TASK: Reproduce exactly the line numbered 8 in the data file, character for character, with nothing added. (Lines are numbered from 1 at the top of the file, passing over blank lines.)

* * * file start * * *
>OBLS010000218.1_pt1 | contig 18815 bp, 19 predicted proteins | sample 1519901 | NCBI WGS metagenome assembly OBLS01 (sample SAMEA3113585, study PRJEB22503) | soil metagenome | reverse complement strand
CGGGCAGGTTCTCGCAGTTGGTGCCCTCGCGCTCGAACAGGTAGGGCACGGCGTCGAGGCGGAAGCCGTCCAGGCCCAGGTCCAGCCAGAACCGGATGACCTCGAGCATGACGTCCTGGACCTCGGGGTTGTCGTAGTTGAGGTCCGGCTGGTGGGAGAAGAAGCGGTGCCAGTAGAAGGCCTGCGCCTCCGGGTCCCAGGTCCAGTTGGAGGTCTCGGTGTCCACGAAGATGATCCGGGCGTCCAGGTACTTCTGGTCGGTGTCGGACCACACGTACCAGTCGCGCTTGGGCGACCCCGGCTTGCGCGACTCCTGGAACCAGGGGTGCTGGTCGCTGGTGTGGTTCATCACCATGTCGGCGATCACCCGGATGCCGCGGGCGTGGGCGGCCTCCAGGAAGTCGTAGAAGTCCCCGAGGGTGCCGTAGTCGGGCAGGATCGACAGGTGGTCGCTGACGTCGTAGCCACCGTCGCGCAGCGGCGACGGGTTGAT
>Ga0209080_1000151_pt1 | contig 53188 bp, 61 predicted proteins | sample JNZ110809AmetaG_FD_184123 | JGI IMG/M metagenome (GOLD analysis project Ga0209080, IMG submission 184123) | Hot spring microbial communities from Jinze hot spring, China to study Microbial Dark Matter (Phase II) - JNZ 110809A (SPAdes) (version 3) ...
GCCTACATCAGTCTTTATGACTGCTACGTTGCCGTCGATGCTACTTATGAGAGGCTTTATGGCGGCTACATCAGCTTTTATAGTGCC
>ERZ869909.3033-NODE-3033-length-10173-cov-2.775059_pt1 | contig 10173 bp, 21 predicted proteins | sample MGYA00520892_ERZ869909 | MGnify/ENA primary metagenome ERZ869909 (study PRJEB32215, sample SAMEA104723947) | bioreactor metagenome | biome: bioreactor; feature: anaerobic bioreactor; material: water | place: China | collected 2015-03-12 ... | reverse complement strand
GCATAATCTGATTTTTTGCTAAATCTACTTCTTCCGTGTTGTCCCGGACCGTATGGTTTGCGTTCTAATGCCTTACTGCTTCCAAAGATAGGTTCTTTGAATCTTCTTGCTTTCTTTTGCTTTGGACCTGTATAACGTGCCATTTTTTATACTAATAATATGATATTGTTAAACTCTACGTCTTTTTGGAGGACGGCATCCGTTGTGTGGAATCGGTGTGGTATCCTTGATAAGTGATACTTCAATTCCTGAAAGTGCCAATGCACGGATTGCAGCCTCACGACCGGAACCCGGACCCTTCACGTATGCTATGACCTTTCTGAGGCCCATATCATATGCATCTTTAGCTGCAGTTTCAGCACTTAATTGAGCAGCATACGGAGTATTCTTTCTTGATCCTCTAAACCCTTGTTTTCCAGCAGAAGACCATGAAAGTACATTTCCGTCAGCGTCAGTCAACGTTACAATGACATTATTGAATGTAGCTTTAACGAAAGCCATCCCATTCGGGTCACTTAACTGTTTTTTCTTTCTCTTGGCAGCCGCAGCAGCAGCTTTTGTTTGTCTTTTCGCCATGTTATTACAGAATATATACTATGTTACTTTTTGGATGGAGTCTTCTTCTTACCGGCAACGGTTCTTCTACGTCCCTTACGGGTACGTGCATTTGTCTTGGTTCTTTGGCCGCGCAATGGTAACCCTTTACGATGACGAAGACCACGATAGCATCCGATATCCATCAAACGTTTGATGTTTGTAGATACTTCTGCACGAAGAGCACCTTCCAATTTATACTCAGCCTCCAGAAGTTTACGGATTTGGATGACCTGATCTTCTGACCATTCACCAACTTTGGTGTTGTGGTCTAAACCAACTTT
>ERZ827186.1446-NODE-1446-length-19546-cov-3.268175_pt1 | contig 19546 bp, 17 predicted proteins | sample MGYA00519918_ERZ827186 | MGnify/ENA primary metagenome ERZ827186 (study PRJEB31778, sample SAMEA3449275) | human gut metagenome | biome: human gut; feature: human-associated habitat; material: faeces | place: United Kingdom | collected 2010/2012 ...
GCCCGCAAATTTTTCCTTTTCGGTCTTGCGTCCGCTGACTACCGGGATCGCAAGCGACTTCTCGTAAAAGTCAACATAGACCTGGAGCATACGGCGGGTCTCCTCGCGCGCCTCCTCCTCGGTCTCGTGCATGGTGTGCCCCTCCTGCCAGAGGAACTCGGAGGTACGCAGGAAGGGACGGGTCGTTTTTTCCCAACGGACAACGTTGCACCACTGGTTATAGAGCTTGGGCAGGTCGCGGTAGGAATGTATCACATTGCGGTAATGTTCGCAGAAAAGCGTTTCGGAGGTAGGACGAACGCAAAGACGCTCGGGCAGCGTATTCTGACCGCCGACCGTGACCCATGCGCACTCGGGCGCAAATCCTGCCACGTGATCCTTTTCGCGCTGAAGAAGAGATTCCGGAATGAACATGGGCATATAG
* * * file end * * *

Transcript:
GCCCGCAAATTTTTCCTTTTCGGTCTTGCGTCCGCTGACTACCGGGATCGCAAGCGACTTCTCGTAAAAGTCAACATAGACCTGGAGCATACGGCGGGTCTCCTCGCGCGCCTCCTCCTCGGTCTCGTGCATGGTGTGCCCCTCCTGCCAGAGGAACTCGGAGGTACGCAGGAAGGGACGGGTCGTTTTTTCCCAACGGACAACGTTGCACCACTGGTTATAGAGCTTGGGCAGGTCGCGGTAGGAATGTATCACATTGCGGTAATGTTCGCAGAAAAGCGTTTCGGAGGTAGGACGAACGCAAAGACGCTCGGGCAGCGTATTCTGACCGCCGACCGTGACCCATGCGCACTCGGGCGCAAATCCTGCCACGTGATCCTTTTCGCGCTGAAGAAGAGATTCCGGAATGAACATGGGCATATAG